This week we had the opportunity to gather samples from several animals. On Thursday, we captured B294 near Westlake and Hillcrest. Although she appeared quite young and small, this bobcat turned out to be an adult female weighing nearly 13 pounds. We were able to fit her with a GPS-capable radiocollar. So, this radiocollar will connect with satellites at regularly scheduled intervals. We are always excited to radiocollar females because we can learn about bobcat reproduction. Right now is the bobcat mating season, and so in a few months, our newly collared female may settle down to den and have kittens.
On Friday, on my way to give a talk to a group of highschool students at Yeshiva University High Schools of Los Angeles (YULA), I got a call that a bobcat died in Will Rogers State Park, and a State Park Ranger kindly called to report the incident. He was unsure the cause of death, and so contacted us to see if we were interested to pick up the bobcat and gather samples to learn what we could of this individual. I picked up the bobcat and only several hours later after giving my talk was I able to examine the bobcat. This bobcat was VERY emaciated, and had mild mange on it's face and all four paws. The bobcat was an adult female, weighing only 5.5 pounds. She weighed less than half of a healthy bobcat weight for her body size. Obviously, her extreme emaciation contributed to her death. We are currently writing grants to test our bobcats for anticoagulant exposure. Once we secure additional funds, we will be testing her liver to see what anticoagulants she was exposed to.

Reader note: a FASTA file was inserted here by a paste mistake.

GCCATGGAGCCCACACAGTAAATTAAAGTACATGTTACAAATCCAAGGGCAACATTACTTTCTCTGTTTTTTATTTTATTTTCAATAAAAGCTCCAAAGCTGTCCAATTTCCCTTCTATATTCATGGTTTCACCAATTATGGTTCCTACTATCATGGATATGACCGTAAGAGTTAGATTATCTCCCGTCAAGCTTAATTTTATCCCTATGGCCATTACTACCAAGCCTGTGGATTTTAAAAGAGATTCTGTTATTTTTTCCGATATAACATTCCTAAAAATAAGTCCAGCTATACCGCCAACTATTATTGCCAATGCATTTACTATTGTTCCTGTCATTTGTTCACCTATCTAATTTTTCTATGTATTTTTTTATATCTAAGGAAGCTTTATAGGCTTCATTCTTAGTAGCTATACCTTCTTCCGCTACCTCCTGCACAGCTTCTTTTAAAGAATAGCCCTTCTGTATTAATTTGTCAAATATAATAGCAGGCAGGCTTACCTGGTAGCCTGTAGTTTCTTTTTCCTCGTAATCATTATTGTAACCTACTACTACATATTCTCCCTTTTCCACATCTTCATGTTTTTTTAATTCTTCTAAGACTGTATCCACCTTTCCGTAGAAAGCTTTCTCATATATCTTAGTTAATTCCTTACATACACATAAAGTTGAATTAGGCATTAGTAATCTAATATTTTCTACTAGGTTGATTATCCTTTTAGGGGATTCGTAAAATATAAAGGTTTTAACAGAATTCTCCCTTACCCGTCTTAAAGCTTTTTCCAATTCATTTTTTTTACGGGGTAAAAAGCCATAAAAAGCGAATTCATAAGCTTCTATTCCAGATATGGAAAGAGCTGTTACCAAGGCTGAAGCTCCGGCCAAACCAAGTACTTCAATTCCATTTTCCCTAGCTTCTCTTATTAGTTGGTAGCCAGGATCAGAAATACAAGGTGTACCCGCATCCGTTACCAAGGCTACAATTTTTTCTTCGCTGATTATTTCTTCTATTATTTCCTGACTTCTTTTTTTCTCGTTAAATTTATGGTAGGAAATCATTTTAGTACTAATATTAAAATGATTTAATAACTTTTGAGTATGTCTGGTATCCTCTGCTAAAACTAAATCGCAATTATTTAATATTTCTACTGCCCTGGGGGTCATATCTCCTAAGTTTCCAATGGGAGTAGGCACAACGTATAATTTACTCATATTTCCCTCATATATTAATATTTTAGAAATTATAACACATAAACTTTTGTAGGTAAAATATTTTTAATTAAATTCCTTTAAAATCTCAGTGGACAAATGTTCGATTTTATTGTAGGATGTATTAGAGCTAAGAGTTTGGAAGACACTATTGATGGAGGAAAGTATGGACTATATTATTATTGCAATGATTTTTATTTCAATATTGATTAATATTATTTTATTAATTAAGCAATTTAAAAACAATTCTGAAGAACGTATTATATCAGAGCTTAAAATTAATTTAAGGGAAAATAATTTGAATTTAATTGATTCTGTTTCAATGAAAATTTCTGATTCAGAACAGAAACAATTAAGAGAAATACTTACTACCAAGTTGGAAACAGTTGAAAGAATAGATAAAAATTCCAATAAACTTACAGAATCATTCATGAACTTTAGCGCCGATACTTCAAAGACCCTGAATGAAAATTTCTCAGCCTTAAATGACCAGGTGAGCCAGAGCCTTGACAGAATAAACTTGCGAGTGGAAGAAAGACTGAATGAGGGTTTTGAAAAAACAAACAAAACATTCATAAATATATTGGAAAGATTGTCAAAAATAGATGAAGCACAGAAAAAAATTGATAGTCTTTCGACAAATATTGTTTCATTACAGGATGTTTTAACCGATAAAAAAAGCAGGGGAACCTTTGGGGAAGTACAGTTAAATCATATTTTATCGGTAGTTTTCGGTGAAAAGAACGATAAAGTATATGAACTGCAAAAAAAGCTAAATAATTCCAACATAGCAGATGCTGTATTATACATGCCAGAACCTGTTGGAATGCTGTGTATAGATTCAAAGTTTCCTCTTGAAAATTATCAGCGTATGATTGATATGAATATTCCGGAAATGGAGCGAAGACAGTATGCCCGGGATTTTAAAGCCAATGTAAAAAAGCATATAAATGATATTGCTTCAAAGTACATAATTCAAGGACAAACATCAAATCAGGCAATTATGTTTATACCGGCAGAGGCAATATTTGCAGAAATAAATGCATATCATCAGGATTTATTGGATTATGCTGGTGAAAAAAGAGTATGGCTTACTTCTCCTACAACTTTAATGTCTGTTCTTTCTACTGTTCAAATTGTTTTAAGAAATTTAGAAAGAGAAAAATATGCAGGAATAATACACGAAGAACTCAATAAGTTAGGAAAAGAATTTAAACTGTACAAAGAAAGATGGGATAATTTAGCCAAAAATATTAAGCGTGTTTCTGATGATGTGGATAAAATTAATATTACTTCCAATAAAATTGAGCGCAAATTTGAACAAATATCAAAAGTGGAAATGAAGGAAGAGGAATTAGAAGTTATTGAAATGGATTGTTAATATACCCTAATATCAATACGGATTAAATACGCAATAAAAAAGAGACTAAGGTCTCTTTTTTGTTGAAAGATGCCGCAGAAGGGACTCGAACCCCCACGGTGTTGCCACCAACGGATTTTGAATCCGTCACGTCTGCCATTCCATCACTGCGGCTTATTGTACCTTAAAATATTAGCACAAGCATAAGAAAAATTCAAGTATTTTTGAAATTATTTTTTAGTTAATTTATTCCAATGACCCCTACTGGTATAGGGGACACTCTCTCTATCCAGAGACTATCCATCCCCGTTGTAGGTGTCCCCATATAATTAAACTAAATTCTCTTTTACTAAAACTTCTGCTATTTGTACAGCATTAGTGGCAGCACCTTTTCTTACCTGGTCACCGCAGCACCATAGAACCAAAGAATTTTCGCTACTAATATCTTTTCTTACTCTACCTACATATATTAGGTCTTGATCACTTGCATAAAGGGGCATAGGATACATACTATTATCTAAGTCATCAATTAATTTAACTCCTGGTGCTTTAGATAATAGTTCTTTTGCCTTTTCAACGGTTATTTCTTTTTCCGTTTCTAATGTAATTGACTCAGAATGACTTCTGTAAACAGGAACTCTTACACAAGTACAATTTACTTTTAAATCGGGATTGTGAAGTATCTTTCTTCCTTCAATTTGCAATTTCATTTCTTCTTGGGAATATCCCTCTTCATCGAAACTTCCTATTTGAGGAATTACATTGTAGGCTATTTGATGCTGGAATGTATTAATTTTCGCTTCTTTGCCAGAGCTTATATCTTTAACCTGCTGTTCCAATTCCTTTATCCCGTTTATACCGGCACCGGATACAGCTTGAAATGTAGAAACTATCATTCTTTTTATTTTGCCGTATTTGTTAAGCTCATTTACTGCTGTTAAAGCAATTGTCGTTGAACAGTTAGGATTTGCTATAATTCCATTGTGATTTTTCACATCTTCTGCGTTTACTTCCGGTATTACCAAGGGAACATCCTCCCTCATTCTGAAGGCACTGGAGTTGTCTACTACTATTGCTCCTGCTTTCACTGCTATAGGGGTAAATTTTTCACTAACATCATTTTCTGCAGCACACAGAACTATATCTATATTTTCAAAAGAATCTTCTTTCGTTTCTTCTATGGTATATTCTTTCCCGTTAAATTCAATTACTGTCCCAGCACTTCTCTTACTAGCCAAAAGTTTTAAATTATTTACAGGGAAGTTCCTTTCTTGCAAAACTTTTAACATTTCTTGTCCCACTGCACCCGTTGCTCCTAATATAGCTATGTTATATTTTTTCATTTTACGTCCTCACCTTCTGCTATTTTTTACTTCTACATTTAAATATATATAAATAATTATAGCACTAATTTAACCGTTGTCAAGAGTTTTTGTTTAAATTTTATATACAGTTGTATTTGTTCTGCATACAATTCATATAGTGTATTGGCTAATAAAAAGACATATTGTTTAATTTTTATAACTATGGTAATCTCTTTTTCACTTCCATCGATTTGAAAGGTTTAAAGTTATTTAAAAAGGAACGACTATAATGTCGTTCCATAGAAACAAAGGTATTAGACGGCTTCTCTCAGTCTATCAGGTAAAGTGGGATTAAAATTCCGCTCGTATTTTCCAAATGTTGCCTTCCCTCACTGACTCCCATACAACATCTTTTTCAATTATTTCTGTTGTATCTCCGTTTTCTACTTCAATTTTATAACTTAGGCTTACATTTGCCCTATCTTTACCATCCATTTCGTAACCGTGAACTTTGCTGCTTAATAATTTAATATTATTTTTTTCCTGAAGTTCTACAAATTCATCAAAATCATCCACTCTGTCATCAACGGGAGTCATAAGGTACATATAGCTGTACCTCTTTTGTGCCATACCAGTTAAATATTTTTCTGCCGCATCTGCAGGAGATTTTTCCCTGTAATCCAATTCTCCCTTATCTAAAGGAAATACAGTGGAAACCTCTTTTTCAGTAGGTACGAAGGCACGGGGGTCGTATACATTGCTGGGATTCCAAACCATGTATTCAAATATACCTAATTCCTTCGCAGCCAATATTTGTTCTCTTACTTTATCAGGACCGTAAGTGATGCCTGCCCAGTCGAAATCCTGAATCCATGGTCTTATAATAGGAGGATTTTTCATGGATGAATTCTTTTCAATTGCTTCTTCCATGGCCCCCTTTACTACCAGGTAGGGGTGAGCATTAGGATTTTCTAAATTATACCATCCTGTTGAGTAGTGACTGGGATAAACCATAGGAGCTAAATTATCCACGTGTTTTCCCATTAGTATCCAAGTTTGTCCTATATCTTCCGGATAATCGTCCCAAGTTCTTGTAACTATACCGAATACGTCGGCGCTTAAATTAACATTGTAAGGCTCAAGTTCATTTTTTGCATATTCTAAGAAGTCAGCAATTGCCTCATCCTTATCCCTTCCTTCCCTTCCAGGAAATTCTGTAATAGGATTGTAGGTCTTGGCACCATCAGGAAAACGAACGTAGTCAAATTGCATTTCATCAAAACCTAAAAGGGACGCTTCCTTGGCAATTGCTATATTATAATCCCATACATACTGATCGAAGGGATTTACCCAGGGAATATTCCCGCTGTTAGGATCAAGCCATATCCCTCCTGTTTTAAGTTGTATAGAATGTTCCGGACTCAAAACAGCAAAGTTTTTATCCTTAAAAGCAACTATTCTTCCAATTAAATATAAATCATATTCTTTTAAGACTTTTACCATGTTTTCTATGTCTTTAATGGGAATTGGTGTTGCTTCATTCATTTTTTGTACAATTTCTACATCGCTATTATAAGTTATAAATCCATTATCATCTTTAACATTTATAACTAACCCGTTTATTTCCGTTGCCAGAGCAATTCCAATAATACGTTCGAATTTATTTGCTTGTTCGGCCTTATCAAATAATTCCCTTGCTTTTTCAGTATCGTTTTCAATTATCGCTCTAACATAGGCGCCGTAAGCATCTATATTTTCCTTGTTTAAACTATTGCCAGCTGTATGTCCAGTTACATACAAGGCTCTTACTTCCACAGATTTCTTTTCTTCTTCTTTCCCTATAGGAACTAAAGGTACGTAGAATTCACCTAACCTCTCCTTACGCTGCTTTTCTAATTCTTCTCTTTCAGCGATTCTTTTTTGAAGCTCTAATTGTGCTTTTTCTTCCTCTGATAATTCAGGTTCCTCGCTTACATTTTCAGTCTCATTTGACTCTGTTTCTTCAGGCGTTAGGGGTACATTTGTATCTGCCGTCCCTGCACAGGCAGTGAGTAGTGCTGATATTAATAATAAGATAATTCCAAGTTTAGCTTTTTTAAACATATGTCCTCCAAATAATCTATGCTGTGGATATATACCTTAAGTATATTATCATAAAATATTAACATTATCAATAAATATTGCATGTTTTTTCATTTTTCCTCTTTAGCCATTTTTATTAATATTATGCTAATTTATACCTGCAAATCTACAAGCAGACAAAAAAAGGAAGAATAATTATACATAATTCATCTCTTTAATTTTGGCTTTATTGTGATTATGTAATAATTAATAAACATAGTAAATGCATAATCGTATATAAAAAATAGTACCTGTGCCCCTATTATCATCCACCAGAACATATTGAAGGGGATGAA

Finally, to finish off the week, we caught a mountain lion! P13 was recaptured near Kanan and Mulholland on National Park Service property. She looked healthy and weighed in at 75 pounds. This weight is typical of adult female mountain lions in our study area. We have been working to recapture her for more than 6 months. Her radiocollar stopped working prematurely, and because she had kittens in May, 2010 that were still with her until recently, we had to be careful in our efforts to recapture her. However, we were finally successful, and so we are excited to have her "back on the air." Her radiocollar not only emits a VHF signal we can locate with radio-recievers, but we her radiocollar also has GPS-capabilities AND the collar will automatically be uploaded to a website where we can follow her locations from our desks! We are essentially getting real-time data, since the collar records the location of P13 nine times a day.